Sunday, November 22, 2009

Item From the Past: The Bayeux Tapestry

Google News ran this tag line for an ABC News story this morning: "Shortly after making his first ever spacewalk, Bresnik, 42, experienced another first: His wife gave birth to a baby girl back in Texas while he orbited 200 feet above the earth."

I clicked through to the story itself, and of course the text read the correct "200 miles." But I had to laugh at the thought of the new dad astronaut floating by office buildings and over treetops. You'd think he could have come to Earth from only 200 feet to be with his wife at a time like this.

That's another thing. Regarding the capitalization of Earth, as in the planet Earth, the AP Style Guide says, "Capitalize earth only when using it in association with the names of other astronomical bodies that are capitalized," which seems to imply that if referring to the planet to by itself -- say, "Major Tom never came back to earth" -- lower case it. That's never made any sense to me. When talking about dirt, lower case. When talking about the orb on which we live, upper case, same as the continents, countries, states, cities, towns and streets on which we live. What do the other planets have to do with it?

Fifteen years ago we visited Bayeux, France, which I remember being a delightful little town. We went for three reasons: ultimately to catch a ferry across the Channel from Cherbourg, but before that to see D-Day beaches and other related sites, and to take a good look at the Bayeux Tapestry. I can't remember when I first heard of it. Maybe it was from Paul Freedman, formerly a professor at Vanderbilt, now one at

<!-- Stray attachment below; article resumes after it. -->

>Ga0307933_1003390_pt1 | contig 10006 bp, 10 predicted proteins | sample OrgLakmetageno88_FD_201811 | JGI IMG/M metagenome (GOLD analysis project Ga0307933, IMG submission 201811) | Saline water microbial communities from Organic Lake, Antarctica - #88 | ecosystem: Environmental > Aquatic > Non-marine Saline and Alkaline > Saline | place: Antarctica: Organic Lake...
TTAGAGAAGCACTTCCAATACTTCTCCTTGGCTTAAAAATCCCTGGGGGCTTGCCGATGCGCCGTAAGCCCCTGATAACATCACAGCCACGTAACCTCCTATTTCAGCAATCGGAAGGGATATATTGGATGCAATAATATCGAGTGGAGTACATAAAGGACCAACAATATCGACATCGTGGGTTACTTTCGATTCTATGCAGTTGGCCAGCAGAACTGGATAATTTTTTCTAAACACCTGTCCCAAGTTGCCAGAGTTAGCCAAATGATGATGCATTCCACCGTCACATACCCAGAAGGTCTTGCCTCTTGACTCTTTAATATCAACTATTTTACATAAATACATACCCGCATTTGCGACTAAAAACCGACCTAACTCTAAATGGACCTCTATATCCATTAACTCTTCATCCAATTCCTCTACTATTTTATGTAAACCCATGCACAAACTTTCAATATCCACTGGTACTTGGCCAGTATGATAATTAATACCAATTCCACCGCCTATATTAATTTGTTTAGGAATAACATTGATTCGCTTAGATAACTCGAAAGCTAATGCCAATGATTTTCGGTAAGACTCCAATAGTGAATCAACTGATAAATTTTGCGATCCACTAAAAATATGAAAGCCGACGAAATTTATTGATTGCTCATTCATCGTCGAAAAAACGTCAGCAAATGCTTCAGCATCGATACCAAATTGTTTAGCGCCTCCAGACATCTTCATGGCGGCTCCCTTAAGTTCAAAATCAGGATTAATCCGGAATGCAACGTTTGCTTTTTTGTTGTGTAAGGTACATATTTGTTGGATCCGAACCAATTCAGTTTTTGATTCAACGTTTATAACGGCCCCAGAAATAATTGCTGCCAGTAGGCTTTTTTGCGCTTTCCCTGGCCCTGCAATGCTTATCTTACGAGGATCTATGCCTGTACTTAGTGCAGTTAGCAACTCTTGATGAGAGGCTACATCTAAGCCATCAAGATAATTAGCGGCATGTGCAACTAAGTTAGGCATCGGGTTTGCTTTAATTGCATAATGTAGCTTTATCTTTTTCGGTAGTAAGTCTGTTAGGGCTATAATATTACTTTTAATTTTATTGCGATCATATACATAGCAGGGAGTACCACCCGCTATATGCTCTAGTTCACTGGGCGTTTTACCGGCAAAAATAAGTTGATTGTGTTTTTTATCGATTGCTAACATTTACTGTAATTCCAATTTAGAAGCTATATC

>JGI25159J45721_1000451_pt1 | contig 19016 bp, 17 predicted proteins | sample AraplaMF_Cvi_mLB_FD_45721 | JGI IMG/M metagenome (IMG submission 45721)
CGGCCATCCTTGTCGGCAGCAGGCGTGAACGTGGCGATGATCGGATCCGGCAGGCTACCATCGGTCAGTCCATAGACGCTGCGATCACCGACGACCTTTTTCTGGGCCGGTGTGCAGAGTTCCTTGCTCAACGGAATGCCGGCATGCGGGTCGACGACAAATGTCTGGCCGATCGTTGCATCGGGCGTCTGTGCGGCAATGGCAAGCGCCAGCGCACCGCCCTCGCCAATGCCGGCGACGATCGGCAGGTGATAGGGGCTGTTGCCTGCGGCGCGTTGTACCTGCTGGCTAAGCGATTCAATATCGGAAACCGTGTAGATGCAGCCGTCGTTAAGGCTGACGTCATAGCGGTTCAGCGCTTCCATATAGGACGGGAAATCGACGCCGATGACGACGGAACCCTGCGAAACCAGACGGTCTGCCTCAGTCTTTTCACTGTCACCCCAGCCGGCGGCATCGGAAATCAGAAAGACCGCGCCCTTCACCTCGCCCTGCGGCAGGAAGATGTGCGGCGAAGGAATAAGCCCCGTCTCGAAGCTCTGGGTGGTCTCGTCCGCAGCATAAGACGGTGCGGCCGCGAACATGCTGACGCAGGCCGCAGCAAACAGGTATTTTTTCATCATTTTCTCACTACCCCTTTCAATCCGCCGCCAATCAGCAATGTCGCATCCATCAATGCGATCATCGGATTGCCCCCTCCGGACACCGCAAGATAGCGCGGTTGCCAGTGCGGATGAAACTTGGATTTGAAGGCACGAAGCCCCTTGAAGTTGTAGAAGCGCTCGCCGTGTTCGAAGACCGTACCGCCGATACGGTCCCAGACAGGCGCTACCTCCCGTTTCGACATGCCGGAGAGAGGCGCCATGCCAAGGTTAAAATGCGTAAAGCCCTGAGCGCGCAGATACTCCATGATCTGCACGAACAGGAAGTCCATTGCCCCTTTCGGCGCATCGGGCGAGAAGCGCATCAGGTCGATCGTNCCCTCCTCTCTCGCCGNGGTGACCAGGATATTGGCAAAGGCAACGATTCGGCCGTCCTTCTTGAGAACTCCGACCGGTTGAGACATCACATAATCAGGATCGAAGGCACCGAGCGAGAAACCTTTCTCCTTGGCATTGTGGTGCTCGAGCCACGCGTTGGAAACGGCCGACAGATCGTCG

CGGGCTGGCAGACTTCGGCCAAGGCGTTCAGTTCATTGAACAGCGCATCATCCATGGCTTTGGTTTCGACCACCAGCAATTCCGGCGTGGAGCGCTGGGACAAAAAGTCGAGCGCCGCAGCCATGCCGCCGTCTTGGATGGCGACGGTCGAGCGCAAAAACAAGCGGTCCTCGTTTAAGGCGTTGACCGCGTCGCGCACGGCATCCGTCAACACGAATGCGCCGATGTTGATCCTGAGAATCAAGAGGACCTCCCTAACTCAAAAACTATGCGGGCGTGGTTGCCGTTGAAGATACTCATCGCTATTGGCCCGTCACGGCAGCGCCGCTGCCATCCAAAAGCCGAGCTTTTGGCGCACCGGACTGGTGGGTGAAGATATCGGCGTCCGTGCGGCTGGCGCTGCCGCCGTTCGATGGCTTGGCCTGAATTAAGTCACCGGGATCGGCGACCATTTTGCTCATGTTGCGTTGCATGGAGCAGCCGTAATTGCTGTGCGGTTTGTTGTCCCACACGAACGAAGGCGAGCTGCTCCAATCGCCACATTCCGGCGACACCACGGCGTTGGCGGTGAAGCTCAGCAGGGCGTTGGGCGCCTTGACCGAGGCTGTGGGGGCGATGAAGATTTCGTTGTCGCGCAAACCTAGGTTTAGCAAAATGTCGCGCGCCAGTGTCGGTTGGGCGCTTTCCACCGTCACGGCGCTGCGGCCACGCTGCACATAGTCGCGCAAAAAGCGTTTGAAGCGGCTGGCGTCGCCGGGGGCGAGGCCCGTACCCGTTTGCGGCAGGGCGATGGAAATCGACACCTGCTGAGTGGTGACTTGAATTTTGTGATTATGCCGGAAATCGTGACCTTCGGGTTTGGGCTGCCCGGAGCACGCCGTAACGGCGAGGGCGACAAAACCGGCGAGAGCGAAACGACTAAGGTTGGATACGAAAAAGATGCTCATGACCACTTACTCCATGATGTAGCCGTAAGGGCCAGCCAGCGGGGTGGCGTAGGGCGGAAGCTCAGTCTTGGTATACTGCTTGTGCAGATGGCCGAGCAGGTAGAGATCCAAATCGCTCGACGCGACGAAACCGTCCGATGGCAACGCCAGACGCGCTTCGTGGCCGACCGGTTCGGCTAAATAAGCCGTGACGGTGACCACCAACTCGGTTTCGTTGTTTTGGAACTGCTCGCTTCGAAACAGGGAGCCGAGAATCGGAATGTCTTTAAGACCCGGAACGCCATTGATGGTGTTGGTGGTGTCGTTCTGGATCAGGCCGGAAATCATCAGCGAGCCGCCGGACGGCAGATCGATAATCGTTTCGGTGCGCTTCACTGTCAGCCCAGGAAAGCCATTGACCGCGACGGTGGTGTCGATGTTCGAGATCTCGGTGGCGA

Yale, from whom I learned a great many things about medieval Europe, some of which I remember even now.

The Bayeux Tapestry is exhibited in a revamped 17th-century seminary, now a museum entirely devoted to it. Note the ticket refers to Queen Matilda's tapestry; Matilda, William the Conqueror's wife, is sometimes associated with its creation. No doubt school groups and the like show up from time to time to see the tapestry, along with some tourists in the summer, but on a weekday in November, I was the only one there besides a guard (Yuriko wanted to rest, and hadn't come). It's behind glass, or probably sturdy clear plastic, illuminated in a way that doesn't harm the fabric, I suppose, but which still makes it vividly easy to see. Bishop Odo himself probably didn't have such good lighting.

It's an astonishing, intricate piece of work -- actually an embroidery, despite the name -- made even more so for being a 900-year-old graphic novel. One that continues to inspire:

The link to the animated Bayeux Tapestry, for Facebook readers.

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